On The Mend: Girls recovering from a frightening camping accident.
They lay side by side in a Bloomfield Hills family room that has been temporarily transformed into a recovery ward. Kaylie Eisenberg and Dresden Cogan, both 15, are slowly healing after a harrowing ordeal that left the teens with severe injuries and a dramatic story to tell.
Dresden is in a body brace with a broken back. Kaylie suffered a lacerated kidney, liver and spleen, two broken ribs and three cracked vertebrae.
It happened Saturday, July 9. The girls were camping at Isle Royale National Park (on an island north of Michigan’s Upper Peninsula surrounded by Lake Superior) as part of an annual 11-day CIT trip with Camp Tanuga. They had just completed an afternoon hike when they tied their hammock to some trees, which appeared to be sturdy, and one of the large tree trunks came crashing down.
“I got on the hammock right next to Kaylie and then I heard a crack,” Dresden recalls. “I kind of knew what was happening, but I couldn’t get out. I didn’t know what else to do, so I put my
arms over my head.”
The tree landed on top of both girls. A third camper, Tess Rosenthal, managed to get out of the way and attempted to hold the tree up while yelling for help.
“I got out from under the tree and I saw Kaylie under the tree and I stood up, but I collapsed,”
Dresden says. “I remember lying on the ground crying and screaming. A counselor lifted the tree off of Kaylie.”
According to the girls, that counselor, Jackson Rumble, also ripped two doors off of nearby structures and used them to create makeshift backboards to stabilize them. Other campers worked to comfort and calm their injured friends while a frantic effort unfolded to alert National Park Service rangers and get emergency personnel to the remote campsite.
“When I first got out from under the tree, my first instinct was to cry,” Kaylie says. “I wanted to cry, but it hurt to cry. We didn’t know what was wrong with me. I tried staying calm. If I was freaking out screaming, I don’t think I would have made it.”
Calls For Help
Family members say counselor Olivia Stillman and camper Drewe Raimi ran to a nearby campsite approximately four miles away to call for help. The park’s website says cell phone service on the island is not reliable. “Maritime radios and park service satellite phones were used” to finally reach authorities, according to a letter sent to parents by Camp Tanuga staff members. The letter also says Wilderness First Responders (who receive a two-year certification) travel with each hiking group along with an extensive first aid kit. The camp did not respond to a request for additional comment. The girls’ parents received a late-night phone call notifying them about the accident.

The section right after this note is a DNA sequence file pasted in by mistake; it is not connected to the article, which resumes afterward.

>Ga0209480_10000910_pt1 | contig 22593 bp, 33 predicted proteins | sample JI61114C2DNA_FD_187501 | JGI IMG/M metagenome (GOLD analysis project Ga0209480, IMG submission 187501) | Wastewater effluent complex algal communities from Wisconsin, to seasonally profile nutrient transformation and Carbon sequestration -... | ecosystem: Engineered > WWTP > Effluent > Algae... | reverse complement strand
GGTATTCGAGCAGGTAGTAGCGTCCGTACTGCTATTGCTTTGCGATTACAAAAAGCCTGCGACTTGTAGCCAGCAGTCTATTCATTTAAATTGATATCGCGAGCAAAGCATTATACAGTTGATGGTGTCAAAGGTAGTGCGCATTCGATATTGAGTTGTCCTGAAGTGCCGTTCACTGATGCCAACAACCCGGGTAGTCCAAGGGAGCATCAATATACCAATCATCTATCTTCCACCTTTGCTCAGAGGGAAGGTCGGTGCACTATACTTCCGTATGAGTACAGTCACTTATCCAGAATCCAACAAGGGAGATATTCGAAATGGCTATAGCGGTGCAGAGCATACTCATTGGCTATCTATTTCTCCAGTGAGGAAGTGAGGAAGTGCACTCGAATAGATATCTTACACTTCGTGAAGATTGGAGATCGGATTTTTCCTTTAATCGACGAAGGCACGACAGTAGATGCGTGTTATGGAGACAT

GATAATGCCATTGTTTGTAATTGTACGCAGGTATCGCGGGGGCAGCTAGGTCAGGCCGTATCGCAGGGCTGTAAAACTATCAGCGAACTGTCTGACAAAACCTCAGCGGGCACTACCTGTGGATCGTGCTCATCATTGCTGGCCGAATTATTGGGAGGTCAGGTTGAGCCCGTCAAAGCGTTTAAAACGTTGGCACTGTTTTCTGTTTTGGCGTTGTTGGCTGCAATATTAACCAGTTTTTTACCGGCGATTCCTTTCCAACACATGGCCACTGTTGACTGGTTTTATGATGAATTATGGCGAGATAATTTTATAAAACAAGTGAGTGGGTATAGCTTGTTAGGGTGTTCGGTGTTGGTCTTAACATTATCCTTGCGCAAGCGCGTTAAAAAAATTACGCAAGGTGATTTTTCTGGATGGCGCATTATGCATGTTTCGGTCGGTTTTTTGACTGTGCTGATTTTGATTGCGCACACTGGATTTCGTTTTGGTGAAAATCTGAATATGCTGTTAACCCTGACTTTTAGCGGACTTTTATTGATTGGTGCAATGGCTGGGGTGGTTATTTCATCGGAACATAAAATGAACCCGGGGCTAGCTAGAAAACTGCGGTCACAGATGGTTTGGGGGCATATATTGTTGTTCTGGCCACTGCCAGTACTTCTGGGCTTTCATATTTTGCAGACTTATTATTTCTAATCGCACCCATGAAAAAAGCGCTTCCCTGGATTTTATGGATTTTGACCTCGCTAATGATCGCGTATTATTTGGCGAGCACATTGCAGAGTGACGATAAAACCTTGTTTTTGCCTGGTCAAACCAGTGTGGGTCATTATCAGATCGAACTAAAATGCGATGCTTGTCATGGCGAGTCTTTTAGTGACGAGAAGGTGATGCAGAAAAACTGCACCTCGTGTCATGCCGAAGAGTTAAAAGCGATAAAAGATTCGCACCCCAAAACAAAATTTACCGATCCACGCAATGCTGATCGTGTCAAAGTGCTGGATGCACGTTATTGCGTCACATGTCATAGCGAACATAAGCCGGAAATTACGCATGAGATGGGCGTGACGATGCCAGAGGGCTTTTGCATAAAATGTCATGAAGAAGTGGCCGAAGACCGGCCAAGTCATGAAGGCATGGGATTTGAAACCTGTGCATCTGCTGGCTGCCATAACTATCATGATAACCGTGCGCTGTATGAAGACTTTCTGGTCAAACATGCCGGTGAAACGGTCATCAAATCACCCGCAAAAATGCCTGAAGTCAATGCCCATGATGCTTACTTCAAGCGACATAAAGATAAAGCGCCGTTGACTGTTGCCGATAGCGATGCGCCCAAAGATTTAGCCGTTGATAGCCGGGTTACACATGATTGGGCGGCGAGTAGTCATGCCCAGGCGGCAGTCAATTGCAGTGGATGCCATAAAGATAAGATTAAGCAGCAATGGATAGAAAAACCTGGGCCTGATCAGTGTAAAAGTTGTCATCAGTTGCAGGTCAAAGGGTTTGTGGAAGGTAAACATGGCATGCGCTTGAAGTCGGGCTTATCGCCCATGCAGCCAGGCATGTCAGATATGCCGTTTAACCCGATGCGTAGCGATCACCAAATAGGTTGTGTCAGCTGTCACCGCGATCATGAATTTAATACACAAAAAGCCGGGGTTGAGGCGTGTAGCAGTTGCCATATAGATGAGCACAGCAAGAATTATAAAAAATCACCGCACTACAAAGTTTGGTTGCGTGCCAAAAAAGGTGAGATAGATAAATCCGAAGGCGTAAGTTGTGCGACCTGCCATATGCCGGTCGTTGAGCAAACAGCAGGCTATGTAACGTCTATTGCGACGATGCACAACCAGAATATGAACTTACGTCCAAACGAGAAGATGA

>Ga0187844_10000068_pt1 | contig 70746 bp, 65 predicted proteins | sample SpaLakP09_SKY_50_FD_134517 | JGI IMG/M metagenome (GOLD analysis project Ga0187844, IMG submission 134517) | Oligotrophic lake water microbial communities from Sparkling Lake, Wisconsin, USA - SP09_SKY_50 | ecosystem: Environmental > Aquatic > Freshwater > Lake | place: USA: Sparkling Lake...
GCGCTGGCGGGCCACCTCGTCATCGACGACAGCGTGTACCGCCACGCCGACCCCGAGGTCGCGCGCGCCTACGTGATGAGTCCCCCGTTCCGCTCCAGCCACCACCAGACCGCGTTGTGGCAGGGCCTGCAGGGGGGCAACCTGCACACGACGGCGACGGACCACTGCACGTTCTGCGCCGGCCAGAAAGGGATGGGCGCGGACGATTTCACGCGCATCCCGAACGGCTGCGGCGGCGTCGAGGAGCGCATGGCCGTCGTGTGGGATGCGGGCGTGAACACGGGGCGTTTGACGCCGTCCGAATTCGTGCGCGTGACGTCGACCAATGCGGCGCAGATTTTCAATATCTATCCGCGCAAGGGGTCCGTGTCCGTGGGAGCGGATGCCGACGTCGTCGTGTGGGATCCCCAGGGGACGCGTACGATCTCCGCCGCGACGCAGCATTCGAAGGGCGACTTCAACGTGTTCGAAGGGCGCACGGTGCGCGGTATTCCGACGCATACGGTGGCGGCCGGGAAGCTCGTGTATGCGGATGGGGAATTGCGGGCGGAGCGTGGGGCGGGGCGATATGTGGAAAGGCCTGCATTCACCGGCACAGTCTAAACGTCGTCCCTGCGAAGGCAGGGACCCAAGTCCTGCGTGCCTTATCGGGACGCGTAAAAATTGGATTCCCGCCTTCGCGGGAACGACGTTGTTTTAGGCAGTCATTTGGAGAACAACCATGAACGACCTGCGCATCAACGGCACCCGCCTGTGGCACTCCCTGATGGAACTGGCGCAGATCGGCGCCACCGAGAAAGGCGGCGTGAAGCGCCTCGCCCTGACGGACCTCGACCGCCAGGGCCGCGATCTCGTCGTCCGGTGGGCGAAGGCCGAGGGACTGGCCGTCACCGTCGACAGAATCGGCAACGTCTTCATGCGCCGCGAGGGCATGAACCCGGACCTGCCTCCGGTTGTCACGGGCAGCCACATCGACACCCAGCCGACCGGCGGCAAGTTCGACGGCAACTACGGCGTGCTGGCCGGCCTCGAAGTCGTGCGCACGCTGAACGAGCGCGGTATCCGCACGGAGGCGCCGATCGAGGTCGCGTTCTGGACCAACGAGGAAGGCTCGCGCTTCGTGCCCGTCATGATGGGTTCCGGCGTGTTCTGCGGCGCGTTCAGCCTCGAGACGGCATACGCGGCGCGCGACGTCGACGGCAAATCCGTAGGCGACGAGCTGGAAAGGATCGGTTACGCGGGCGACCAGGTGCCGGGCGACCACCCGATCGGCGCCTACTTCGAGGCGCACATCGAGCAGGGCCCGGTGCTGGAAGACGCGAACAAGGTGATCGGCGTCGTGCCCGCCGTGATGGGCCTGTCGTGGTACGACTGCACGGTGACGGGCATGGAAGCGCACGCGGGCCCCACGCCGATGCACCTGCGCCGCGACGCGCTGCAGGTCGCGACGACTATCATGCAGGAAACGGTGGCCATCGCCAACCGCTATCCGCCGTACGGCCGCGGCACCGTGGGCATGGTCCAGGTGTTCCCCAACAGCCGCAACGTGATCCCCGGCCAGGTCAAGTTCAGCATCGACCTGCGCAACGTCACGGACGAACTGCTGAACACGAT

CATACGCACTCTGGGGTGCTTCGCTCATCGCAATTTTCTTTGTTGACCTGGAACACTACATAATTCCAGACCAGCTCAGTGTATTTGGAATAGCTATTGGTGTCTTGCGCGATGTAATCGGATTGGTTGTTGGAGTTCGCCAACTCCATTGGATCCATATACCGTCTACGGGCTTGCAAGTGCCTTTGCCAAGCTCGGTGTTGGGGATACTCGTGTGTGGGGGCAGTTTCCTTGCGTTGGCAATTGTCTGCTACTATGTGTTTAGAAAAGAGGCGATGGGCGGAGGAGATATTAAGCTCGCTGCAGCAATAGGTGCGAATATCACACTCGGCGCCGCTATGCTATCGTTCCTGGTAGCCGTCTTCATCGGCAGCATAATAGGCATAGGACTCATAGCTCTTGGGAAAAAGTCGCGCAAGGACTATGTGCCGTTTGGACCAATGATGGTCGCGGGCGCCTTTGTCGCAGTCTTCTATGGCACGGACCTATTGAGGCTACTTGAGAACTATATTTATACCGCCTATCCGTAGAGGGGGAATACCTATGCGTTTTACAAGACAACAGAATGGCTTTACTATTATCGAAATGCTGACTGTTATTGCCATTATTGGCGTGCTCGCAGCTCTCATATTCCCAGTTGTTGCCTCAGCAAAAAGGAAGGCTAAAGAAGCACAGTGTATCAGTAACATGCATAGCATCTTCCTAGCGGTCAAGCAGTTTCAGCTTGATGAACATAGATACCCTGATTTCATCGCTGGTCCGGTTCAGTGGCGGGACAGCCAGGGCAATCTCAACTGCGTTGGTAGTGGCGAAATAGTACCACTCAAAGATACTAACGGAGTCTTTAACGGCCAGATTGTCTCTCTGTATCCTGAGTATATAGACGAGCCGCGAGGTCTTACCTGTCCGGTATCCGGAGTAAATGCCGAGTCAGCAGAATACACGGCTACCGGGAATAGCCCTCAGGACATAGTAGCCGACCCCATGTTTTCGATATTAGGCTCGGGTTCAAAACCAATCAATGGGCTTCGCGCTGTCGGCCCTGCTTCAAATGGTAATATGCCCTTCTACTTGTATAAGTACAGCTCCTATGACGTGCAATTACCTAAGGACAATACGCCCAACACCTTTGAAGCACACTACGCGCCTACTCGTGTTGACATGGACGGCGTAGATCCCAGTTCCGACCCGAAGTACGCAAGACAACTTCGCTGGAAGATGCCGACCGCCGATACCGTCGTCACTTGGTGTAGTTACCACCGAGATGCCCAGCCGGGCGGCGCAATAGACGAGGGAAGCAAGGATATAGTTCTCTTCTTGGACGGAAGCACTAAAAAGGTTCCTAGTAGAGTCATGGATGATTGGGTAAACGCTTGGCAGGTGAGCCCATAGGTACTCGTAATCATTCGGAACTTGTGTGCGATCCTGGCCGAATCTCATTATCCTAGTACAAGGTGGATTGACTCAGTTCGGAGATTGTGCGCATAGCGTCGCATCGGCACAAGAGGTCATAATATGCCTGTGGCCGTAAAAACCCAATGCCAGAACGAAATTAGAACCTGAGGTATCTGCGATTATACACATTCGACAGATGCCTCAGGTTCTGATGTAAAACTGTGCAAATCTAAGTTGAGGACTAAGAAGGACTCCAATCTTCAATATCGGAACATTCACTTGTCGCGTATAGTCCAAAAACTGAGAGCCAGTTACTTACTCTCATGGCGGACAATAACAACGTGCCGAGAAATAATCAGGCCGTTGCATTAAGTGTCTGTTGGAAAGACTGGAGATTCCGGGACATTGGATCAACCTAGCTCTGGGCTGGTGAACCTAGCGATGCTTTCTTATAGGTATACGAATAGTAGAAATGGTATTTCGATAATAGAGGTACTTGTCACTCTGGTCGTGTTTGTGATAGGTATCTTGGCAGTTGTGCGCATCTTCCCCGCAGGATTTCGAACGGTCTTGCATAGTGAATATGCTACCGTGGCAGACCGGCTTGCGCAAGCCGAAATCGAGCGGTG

“All they said was that Dresden was in a terrible accident and she was alive,” says her father, Sol Cogan. “We knew they were both alive and they were both conscious, and that’s really all we knew.”
Kaylie’s father, Brian Eisenberg, added, “As a parent, it’s your worst nightmare to receive that call. I am thankful that Kaylie and Dresden are recovering and that, in time, their normal lives will resume.”
Kaylie’s parents, Eisenberg and Stacey Bernstein, and Dresden’s parents, Cogan and Teisha Tann, scrambled to secure private planes to get to Hancock, Mich., where a rescue helicopter would be bringing the girls.
Back on the island, it took approximately six hours for medical personnel to arrive. After that, Kaylie and Dresden had to be carried several miles on stretchers through the woods in the dark to a clearing where they could be hoisted into the helicopter. (There are no roads on the island, only trails.) The chopper could only take one patient at a time. Kaylie was transported first; Dresden followed more than an hour later.
The parents made it to Hancock just in time to greet the helicopter and accompany their children into a nearby hospital.
“Dresden’s helicopter came, and she was a disaster,” Cogan says of his daughter. “She was screaming in pain. She had mud under her nails because she clawed her way out from underneath the tree. Thank God we were able to get there.”
The teens were later transported by air ambulance to Beaumont Hospital in Royal Oak where they spent several days in the intensive care unit. They have since been released, and with ongoing therapy and doctor’s visits, are both expected to make full recoveries.
Love And Support
In the aftermath of the accident, Kaylie, Dresden and their families are counting their blessings, including a huge outpouring of support from the local Jewish community. The girls have received regular calls and visits from friends, Temple Israel’s rabbis (both families belong to Temple Israel) and others. Several friends who are doctors have also consulted with the families, referring them to top specialists.
“We are seriously blessed,” Teisha Tann says. “We are so thankful for the love and support and thankful the girls have each other.”
Kaylie and Dresden have been together as much as possible, helping each other both physically and emotionally through their recovery. In spite of the ordeal, the teens say they love camp and wish they could return for their last official summer as campers.
The girls and their families are also thankful for the heroic efforts of the counselors and campers who served as “first responders” in the critical time period following the accident. Tanuga staff members echoed that sentiment in their letter.
“We are extremely proud of the way our staff and campers responded to the adversity that took place. It should also be noted how effective the park service was in securing help for the group. The harsh reality of these trips is accidents can happen, and due to the remote location, the timeliness to secure proper help is not always ideal.
“Moving forward, we are determined to continue what has always been a very successful overnight tripping program.” *
By Robin Schwartz | Contributing Writer